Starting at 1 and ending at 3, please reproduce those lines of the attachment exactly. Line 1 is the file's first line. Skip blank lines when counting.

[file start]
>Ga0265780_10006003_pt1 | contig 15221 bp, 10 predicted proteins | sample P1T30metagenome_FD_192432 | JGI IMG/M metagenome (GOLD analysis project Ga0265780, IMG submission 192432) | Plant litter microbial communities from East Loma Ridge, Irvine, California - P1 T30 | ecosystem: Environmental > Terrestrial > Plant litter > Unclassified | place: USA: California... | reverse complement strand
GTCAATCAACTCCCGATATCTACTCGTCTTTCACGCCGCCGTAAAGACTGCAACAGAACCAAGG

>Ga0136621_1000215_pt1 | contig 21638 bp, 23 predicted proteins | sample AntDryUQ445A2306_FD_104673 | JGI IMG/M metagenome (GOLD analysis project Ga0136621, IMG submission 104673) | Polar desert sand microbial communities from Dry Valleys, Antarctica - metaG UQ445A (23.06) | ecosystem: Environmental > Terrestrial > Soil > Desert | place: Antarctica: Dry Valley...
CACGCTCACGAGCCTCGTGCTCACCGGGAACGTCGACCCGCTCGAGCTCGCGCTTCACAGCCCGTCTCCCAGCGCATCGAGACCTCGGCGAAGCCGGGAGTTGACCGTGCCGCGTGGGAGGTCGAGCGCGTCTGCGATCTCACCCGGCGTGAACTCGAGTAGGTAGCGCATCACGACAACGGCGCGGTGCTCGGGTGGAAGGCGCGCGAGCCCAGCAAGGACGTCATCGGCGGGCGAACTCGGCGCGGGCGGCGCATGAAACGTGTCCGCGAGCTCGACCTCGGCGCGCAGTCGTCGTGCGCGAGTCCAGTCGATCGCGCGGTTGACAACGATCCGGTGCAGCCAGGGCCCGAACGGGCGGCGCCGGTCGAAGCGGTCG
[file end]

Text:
>Ga0265780_10006003_pt1 | contig 15221 bp, 10 predicted proteins | sample P1T30metagenome_FD_192432 | JGI IMG/M metagenome (GOLD analysis project Ga0265780, IMG submission 192432) | Plant litter microbial communities from East Loma Ridge, Irvine, California - P1 T30 | ecosystem: Environmental > Terrestrial > Plant litter > Unclassified | place: USA: California... | reverse complement strand
GTCAATCAACTCCCGATATCTACTCGTCTTTCACGCCGCCGTAAAGACTGCAACAGAACCAAGG

>Ga0136621_1000215_pt1 | contig 21638 bp, 23 predicted proteins | sample AntDryUQ445A2306_FD_104673 | JGI IMG/M metagenome (GOLD analysis project Ga0136621, IMG submission 104673) | Polar desert sand microbial communities from Dry Valleys, Antarctica - metaG UQ445A (23.06) | ecosystem: Environmental > Terrestrial > Soil > Desert | place: Antarctica: Dry Valley...